Exposure to cold can cause frostbite or hypothermia, and become life-threatening. Infants and the elderly are the most susceptible. When a winter storm approaches, stay inside, or seek shelter if caught outdoors.
When using an alternate heat from a fireplace, wood stove or space heater, be sure to use fire safeguards and properly ventilate. Close off unneeded rooms in the building. Stuff towels or rags in cracks and under doors. Cover windows at night to minimize loss of heat through the windows.Eat and drink sufficient amounts of water. Food provides the body with energy for producing its own heat. Fluids prevent dehydration. Wear layers of loose fitting, lightweight and warm clothing. Remove layers to avoid overheating and perspiration and subsequent chill. Make sure pets have plenty of food, water and proper shelter from the elements.
Other tips to follow to better protect you and others:
If caught outdoors:
Find shelter immediately.Try to stay dry, and cover all exposed body parts.In no shelter is available, build a lean-to, windbreak, or a snow cave to protect yourself from the windBuild a fire for heat and to attract attention for rescue.Place rocks around the fire to absorb and reflect heat.Melt snow for drinking water.Avoid eating snow, as this will lower your body temperature.
This best way to avoid becoming stranded or stuck during a winter storm is to avoid travel during the storm. Stay informed on the current weather, forecasts and warnings. Obtain the latest warnings and forecasts from your NOAA Weather Radio, The National Weather Service website [ http://weather.gov ], or your favorite media news source. If you must travel, let someone else (
who is not traveling
) know of your travel plans.
Weatherize your vehicle now, before rough winter weather arrives. Make sure your vehicle safety set includes: adequate tires, chains, tow rope, sand or cat litter for traction, shovel, tool kit, windshield scraper and brush, battery cables, first aid kit, flashlight and extra batteries, a blanket or sleeping bag, extra clothes, waterproof matches, high-calorie snacks and an empty can to melt snow for drinking water.
If you become stranded while traveling:
STAY WITH YOUR VEHICLE, and do not panic.If with other people, take turns sleeping.Run the motor every hour for about 10 minutes to maintain warmth, but keep window open a bit to prevent buildup of carbon monoxide. Make sure the exhaust pipe is not blocked by snow.Keep a brightly colored cloth tied to the antenna, in order for others to find your car.Exercise periodically by vigorously moving arms, legs, toes and fingers.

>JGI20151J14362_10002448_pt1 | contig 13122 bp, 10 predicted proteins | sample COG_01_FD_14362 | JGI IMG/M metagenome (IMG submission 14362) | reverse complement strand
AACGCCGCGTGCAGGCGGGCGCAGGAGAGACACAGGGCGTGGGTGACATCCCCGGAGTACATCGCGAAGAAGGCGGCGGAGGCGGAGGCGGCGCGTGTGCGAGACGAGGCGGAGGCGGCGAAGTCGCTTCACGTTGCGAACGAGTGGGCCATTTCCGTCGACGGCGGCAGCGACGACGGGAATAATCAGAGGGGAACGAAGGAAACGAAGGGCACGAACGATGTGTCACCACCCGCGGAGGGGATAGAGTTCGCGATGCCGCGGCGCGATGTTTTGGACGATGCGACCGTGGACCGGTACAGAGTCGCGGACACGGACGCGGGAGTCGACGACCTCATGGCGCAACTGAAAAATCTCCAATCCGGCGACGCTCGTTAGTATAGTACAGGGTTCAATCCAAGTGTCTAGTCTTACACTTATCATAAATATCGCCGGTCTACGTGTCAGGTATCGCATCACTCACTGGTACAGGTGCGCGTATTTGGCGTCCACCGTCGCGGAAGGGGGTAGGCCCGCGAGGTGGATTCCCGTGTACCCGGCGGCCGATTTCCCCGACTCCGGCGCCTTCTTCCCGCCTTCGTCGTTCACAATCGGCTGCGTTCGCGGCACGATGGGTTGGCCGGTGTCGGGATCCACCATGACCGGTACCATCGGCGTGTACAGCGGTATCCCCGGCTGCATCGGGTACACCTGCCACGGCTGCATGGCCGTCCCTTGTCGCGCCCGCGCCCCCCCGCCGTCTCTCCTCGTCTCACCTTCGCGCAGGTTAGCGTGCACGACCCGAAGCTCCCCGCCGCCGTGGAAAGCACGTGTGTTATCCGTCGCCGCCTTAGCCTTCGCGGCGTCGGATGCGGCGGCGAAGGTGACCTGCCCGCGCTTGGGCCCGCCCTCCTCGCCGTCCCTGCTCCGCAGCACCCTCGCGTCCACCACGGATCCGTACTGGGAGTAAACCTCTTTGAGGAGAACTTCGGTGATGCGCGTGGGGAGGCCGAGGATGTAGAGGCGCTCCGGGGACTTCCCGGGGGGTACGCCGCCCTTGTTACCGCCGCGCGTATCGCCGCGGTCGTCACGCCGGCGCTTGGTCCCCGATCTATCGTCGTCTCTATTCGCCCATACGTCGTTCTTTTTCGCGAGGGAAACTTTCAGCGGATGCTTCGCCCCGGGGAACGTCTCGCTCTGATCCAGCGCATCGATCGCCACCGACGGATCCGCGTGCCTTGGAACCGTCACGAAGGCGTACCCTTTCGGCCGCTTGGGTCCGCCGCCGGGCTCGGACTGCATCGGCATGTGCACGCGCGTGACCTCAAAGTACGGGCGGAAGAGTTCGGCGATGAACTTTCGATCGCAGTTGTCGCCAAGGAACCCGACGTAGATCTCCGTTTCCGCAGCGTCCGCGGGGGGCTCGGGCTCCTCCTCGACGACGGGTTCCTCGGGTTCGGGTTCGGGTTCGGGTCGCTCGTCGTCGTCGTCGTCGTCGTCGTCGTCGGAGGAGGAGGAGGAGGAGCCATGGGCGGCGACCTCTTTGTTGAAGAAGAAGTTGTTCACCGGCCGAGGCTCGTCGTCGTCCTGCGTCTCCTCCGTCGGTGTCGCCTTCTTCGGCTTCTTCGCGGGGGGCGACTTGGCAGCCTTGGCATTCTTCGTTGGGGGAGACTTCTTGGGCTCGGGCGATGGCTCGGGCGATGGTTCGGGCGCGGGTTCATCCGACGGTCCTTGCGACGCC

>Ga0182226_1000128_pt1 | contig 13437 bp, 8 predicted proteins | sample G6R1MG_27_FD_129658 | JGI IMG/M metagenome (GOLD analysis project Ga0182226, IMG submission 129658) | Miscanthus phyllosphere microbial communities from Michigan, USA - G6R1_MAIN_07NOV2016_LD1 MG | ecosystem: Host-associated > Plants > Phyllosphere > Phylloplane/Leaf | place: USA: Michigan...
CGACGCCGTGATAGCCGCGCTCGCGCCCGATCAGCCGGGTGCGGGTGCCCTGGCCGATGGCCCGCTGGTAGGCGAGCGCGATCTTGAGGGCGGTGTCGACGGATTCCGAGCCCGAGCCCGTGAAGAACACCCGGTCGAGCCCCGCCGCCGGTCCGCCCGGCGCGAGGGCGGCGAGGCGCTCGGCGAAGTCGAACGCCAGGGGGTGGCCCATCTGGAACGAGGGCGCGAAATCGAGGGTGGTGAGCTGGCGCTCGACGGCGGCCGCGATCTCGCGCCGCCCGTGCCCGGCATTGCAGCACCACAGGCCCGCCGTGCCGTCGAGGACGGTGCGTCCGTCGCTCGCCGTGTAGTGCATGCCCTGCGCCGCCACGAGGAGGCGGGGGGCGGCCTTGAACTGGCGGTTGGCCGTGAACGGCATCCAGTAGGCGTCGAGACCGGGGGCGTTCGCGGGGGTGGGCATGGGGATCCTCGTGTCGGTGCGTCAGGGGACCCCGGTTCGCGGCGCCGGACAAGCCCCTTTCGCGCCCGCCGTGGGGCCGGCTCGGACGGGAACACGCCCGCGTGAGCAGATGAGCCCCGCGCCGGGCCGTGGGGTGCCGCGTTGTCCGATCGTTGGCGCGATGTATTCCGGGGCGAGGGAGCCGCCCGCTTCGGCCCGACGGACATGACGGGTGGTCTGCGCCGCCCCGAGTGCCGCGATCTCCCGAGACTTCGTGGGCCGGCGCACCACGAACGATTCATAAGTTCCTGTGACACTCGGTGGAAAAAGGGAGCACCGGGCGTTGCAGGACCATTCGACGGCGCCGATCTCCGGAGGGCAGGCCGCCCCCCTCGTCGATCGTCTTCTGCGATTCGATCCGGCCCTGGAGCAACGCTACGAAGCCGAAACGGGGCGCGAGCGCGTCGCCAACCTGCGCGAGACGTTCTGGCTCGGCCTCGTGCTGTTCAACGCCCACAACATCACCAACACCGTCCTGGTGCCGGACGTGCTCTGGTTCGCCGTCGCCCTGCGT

In the Mountains and higher Terrain:
Avalanches become a possibility during the winter, especially below steep slopes. Avalanches occasionally come down across roads, with little or no warning. Caution is advised when travelling along avalanche prone roads, especially after heavy snow has fallen or during periods of rapid snowmelt.
Roads which appear clear in the wintertime may actually be coated with a thin layer of ice, commonly called black ice. This nearly invisible ice layer can cause you to rapidly lose control of your vehicle. Black ice is most common during the nighttime hours into very early morning. If you detect black ice, reduce your speed!
Cold and its Effects on You:
Wind Chill: this is not the actual temperature, but rather how wind and cold combined feel on exposed skin. As the wind increases, heat is carried away from the body at an accelerated rate, thus lowering your body temperature. Animals are also affected by wind chill, but cars, plants and other objects are not.
Frostbite: this is damage to body tissue due to exposure to extreme cold. A wind chill of -20 degrees Fahrenheit will cause frostbite in just 30 minutes. Frostbite causes a loss of feeling and a white or pale appearance in extremities such as fingers, toes, ears and even the tip of your nose. If symptons are detected, get medical help immediately. If you must wait for help, slowly re-warm the affected areas. If the person is also showing signs of hypothermia, warm the body core before the extremities.
Hypothermia: this is a condition brought on when the body temperatures drops to less than 95 degrees Fahrenheit. It can kill. For those who survive, there are likely to be lasting kidney, liver and pancreas problems. Warning signs include uncontrollable shivering, memory loss, disorientation, incoherence, slurred speech, drowsiness and apparent exhaustion. Take the person's temperature, and if it is below 95F, seek medical care immediately.
Remember, in times of severe weather, you can get all these vital NOAA/National Weather Service messages via NOAA Weather Radio, your favorite local media, or through NOAA's National Weather Service websites.
For questions about local Severe Weather Preparedness, contact your local NOAA National Weather Service Office: